On the contrary, it seems, corporations have similar problems, and balance is therefore something quite difficult to attain. Some spend months slowly planning their next branch, utterly convinced it will ace the competition, while others blast through three openings in a month. These slower corporations tend to suffer from the same repetition that plagues small businesses, one of the primary reasons that people tend to either lose interest in business (some lose and regain their interest on and off on a regular basis) or move quickly on to a new type of venture. Conversely, dynamic corporations tend to feel as if they were running on adrenalin – employees are bombarded by a series of successive tasks, meetings and ideas which occupy and stimulate them – and as a result tend to fizzle out quickly. Though it would be wonderful if this could be maintained, it quite simply cannot. Boundaries such as real life, time, energy and often fallouts end these periods of manic output, hence their comparison to adrenalin, as they are just as fleeting.
Perhaps another point against corporations is the lack of individuality which they created by being perhaps a little too conscious of their own brand name. By this, I mean that they slap their brand name on all of their branches, creating an essentially identical network of businesses where individuality is suppressed, albeit unintentionally. One could argue that it does little damage to a business and even manages to create a sense of brand awareness among the community, yet, from my own experience in working in a menial role in a branch of a fleeting corporation, this lack of individuality leads to an overall sense of expendability and mass uniformity which detracts from the sense of fun normally associated with businesses.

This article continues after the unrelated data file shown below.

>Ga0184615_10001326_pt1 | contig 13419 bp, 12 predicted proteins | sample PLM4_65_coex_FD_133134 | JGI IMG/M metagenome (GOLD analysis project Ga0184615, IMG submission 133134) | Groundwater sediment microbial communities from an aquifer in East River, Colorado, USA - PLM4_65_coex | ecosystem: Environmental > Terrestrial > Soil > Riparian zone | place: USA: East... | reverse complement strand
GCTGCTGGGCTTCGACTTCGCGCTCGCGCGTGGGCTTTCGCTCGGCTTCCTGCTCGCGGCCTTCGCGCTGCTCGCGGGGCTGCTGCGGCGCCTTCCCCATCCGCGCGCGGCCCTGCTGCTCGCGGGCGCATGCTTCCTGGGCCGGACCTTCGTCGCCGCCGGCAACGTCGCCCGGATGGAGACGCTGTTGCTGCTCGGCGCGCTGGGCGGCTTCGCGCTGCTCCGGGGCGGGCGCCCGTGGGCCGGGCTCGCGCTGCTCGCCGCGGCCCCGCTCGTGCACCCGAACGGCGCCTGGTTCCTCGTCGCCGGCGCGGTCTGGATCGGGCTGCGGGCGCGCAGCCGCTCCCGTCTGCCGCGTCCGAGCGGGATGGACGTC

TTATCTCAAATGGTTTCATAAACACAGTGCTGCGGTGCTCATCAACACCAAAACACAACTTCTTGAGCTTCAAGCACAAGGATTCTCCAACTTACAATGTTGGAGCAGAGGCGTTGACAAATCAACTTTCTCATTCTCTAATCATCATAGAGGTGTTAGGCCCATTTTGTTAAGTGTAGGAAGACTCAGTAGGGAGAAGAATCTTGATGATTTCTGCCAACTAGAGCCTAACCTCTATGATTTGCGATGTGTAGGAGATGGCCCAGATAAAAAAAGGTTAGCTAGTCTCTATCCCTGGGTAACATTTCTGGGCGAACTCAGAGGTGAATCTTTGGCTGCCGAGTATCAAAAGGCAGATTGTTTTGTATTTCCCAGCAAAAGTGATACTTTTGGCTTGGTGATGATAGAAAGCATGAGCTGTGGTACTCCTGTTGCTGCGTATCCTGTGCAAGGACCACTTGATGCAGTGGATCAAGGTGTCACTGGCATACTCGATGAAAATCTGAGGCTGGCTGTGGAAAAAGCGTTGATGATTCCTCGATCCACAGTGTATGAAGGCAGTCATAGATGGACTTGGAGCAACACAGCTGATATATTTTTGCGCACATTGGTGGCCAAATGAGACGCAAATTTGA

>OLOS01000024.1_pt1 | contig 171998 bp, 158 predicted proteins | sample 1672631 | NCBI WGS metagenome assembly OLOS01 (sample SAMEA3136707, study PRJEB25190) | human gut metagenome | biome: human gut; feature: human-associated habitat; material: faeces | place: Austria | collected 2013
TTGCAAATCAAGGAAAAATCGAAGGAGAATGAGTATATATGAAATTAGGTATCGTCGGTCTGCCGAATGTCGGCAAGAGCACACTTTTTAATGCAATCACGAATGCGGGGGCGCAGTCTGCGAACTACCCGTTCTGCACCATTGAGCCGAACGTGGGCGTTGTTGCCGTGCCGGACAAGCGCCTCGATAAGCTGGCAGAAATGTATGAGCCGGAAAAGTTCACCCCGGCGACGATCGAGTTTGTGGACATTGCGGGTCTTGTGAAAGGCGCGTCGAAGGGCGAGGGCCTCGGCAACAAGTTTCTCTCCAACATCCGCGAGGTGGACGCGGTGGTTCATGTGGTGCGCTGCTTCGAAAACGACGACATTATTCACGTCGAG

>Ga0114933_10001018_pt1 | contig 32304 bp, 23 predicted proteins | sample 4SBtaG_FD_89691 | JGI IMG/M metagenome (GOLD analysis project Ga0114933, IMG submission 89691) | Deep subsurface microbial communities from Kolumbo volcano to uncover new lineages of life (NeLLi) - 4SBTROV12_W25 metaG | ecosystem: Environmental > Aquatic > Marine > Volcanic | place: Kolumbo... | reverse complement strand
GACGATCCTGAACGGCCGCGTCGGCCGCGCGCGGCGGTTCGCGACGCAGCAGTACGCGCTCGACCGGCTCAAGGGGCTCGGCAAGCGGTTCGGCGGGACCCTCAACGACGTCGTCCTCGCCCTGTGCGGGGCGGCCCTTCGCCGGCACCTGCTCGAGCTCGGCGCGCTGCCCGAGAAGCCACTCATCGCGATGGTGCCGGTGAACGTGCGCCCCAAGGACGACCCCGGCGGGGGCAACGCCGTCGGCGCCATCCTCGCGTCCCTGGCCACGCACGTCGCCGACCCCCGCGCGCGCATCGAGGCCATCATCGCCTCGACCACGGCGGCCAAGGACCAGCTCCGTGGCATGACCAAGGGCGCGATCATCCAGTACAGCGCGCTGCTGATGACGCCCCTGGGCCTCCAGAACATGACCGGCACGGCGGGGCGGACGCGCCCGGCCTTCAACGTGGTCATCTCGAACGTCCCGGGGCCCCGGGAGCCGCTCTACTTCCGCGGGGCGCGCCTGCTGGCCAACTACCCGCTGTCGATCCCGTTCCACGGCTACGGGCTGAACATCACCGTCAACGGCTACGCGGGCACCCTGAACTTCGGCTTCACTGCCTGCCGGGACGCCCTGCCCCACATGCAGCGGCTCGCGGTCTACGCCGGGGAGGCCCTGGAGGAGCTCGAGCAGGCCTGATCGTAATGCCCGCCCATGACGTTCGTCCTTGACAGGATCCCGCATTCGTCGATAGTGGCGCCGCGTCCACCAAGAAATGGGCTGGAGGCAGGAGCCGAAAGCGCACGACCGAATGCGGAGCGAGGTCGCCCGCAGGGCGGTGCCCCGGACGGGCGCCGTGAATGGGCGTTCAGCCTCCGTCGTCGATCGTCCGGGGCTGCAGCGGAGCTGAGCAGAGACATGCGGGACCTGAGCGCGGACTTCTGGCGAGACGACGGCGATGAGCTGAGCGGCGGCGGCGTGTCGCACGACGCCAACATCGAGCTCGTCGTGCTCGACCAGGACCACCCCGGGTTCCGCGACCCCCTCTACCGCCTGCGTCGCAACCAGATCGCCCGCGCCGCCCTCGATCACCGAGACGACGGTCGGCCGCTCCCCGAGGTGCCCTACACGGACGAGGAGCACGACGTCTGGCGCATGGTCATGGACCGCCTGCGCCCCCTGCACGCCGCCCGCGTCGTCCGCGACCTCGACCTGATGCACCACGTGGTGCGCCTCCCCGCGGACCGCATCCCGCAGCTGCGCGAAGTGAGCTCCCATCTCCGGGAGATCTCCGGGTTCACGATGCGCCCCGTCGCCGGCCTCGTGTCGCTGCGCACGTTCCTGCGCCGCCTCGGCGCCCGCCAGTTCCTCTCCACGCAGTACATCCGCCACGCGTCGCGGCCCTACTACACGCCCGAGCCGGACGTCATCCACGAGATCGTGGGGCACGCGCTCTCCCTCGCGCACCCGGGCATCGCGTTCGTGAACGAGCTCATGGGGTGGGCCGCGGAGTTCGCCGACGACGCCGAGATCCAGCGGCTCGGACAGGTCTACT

One further fault I can see with corporations is the lack of dynamism as a result of their need to straddle multiple businesses; because they have to divide their efforts, their time, and their funds, corporations tend not to hedge their bets or innovate (with exceptions, of course, but this does generally apply) as much as they could, and, I believe, should. The stagnation of the community which occurs as a result is something that must, at all costs, be avoided. These past years have seen considerable stagnation in the community, to the extent where many things need to be done exceptionally in order to feel anything other than dull.
In my mind, the corporation is an outdated, primitive institution. It hails from a time when business was still in its formative years, when the rules weren’t written and people had little idea about the spirit of ‘creative gameplay’, as it is refereed to nowadays. Now that some unspoken rules have been set by years of corporation after corporation, I think it’s time we let go of them and move on. Around the turn of the year, there was much talk amongst the community of change, as per every New Year. There was talk of a need for innovation. This, too, is commonplace, and the usual enthusiasm seems too to be present. But there is one thing holding us back; things are not really changing, and each business venture remains just as fleeting – and in most cases generic – as the last. I do not blame this on corporations, but I do think that, as a part of our community history, we have become attached to and dependent upon them, when in fact they may not be as vital as we think. Certainly, they have their downsides, which are often swept under the carpet when raised. Personally, I think it’s time we implemented the dynamism everybody talks about and tried a community where the corporation is as physically obsolete as its purpose. Perhaps it will work, perhaps not. We can only know if we try. After all, isn’t that what innovation is?